LOVELAND, CO – Jan. 14, 2020: A portion of the 245-acre Lee Farm property is seen Tuesday looking southwest from the Buckhorn Village neighborhood in northwest Loveland. The new owner of the land is reviving plans to build approximately 900 homes over the next several years in the parcel west of Wilson Avenue and north of 35th Street. Some homes in the Hunters Run subdivision can be seen in the distance at left. (Craig Young / Loveland Reporter-Herald)
Subdivision would have about 900 homes; other projects could follow.
The new owner of the 245-acre Lee Farm property in northwest Loveland is reviving plans to build 900 homes, coordinating with other developers to build a water pump station that could unlock the development of 2,000 to 3,000 homes in the area.
Last month, Phoenix-based Walton Global Holdings Ltd. purchased the parcel west of Wilson Avenue and north of 35th Street that had been annexed into the city in 2006 but never developed. According to Larimer County property records, Walton paid $4 million for the land.
Walton is negotiating with a publicly traded national homebuilder to begin development of the property this year or early in 2021, according to Barry Dluzen, senior vice president of land acquisitions for Walton.
A previous owner already gained city approval to build a mix of housing on the land, said Brett Limbaugh, Loveland’s development services director.
“For the most part, they can get underway fairly quickly,” he said, adding that the new owner has the option to make amendments to the general development plan, which already was amended in 2016 by a previous owner.
The plans allow single-family homes on lots of varying size, patio homes, duplexes and condominiums, according to city documents, with the higher-density uses built closest to Wilson Avenue and the neighborhood becoming less dense to the west.
“There are mixes on all of these products,” Limbaugh said. “That’s what we would encourage, too. We really want to provide a wide spectrum of price points.”
Kate Kaminski, chief operating officer of Walton, said the builder or builders will be the ones to make specific decisions on the type and mix of homes constructed in the subdivision.
Dluzen said the houses would sell in the $300,000 to $400,000 range.
If the infrastructure is started late this year, the first houses could be available in 2023, with eventual build-out completed by 2028, he said.
One aspect of the infrastructure still needs to be worked out before the neighborhood can be fully built, according to Troy Bliss, senior planner with the city of Loveland.
The western, higher-elevation side of the parcel is designated with a lower water pressure, which means a pump station needs to be built to provide water to those future homes, he said.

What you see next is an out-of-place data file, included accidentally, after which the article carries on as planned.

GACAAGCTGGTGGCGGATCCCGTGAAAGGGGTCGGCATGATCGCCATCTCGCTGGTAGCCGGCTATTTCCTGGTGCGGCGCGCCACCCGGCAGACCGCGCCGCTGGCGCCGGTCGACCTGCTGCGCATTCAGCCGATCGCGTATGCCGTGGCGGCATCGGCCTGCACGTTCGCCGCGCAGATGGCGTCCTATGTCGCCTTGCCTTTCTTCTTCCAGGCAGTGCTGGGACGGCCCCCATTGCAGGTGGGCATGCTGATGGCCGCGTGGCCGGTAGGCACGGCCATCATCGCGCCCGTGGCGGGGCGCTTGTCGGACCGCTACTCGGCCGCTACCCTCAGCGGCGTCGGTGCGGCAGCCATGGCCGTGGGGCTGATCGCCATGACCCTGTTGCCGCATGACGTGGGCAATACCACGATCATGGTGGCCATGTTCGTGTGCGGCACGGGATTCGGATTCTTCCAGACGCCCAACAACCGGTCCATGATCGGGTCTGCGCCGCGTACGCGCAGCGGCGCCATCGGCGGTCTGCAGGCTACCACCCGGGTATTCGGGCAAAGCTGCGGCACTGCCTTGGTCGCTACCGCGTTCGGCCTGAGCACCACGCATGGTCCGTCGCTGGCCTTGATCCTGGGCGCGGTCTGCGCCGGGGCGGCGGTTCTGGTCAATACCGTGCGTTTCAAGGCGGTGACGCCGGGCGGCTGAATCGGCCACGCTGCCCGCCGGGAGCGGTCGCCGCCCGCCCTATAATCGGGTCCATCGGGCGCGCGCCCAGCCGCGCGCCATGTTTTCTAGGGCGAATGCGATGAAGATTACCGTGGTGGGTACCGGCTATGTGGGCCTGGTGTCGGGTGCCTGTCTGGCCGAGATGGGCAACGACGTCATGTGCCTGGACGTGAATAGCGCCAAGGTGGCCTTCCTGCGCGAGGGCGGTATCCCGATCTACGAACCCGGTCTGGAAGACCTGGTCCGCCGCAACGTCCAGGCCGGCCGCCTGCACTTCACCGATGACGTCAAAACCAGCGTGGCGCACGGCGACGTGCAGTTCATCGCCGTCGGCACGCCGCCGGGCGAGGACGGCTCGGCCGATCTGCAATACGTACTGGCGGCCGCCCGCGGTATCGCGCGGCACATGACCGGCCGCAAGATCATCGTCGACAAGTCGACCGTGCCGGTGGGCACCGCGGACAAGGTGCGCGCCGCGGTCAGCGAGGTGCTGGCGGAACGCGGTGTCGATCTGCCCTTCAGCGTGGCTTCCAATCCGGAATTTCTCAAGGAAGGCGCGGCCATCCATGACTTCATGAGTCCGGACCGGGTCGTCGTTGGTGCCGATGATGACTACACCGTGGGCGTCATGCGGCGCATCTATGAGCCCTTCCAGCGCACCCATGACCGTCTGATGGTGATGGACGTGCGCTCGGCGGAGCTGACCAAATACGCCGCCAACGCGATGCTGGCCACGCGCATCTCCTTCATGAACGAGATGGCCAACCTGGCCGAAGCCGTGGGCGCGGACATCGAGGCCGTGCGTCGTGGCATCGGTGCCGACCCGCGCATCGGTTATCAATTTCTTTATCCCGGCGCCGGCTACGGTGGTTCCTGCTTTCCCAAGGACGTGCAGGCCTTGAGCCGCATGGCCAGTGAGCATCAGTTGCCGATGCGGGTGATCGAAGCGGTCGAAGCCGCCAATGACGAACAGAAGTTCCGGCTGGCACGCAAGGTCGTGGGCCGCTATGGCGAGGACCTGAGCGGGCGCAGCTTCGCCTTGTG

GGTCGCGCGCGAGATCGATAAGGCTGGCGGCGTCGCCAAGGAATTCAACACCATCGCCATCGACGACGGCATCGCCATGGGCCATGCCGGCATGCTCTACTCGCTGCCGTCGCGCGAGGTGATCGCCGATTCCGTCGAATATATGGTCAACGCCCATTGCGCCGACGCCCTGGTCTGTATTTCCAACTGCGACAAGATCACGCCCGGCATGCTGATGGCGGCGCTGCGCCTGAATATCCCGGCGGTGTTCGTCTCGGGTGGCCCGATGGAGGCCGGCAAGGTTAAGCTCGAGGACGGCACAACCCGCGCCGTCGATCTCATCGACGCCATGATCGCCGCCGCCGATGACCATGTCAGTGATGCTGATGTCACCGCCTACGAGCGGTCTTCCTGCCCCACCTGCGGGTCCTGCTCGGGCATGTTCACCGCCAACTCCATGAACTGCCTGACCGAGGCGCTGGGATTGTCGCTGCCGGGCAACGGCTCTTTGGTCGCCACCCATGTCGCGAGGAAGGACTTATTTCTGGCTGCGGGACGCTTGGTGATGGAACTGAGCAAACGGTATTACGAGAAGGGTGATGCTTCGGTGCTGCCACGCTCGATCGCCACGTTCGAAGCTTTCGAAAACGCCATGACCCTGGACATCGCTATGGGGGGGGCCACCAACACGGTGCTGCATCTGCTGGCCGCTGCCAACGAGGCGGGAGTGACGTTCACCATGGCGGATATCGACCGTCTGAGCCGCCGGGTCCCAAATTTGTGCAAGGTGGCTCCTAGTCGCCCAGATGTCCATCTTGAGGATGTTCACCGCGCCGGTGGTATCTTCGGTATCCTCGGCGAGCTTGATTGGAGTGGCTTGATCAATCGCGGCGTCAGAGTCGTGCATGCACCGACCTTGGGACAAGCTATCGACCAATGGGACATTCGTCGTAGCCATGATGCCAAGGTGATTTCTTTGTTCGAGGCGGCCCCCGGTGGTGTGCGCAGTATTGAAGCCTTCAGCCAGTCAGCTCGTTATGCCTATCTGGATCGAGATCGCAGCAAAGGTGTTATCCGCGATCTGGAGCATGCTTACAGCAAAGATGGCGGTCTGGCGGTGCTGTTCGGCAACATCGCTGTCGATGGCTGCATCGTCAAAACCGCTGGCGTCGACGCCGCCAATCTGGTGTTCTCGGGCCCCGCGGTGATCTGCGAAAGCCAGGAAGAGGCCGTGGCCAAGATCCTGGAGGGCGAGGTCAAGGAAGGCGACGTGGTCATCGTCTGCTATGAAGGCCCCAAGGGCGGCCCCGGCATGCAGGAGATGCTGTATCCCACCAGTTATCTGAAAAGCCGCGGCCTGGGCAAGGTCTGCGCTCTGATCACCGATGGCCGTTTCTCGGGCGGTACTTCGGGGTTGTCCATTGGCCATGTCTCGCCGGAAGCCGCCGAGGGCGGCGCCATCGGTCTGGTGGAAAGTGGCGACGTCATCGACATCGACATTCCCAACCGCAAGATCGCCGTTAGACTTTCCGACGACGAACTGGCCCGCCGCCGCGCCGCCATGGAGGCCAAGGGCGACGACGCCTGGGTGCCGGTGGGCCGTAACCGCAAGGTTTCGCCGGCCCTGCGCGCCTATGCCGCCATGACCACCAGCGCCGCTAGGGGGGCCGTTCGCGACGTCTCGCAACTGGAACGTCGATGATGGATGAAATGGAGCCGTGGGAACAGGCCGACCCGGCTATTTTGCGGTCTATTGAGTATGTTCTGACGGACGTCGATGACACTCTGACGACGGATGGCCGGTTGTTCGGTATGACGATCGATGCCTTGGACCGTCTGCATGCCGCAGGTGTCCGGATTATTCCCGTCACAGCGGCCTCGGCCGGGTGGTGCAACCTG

The new facility would be constructed next to an existing city pump station at the west end of 29th Street next to Mehaffey Park, he said.
Because of the cost of the station, which wasn’t available, the city has gathered all the owners of potential developments together to discuss how the infrastructure could be jointly funded in a fair manner, Bliss said.
“That’s one of the challenges we’ve been trying to get off dead center, to get this part of the community active in terms of development,” he said.
If all the undeveloped properties in the area take advantage of the increased water pressure, it could result in 2,000 to 3,000 more homes once the developments are built out, Bliss said.
Walton Global Holdings
The Lee Farm property in northwest Loveland, seen in green at upper left, has a new owner, which intends to go ahead with previously approved plans to build approximately 900 homes over the next eight years.
Walton, which has been buying and selling land for development in the United States and Canada for 40 years, recently changed its acquisition strategy, Kaminski said.
The company and its “patient” investors identify properties, find builders to develop them and enter into “exit focused agreements” with the builders, then buy the land and hold it until the builders are ready to start. The builders then purchase lots as they build homes and sell them.
“We’re essentially banking the land for them,” Kaminski said.
Another example of a property that Walton is working to find a builder for is a field off the east side of Berthoud’s First Street just north of town, which bears a sign that says “Mountain View: Another future Walton community.”
Dluzen and Kaminski said they expect to have an agreement in place with a builder for that parcel before next summer. The land would have to be zoned and annexed into Berthoud, so initial infrastructure wouldn’t start until 2021 or 2022, Dluzen said.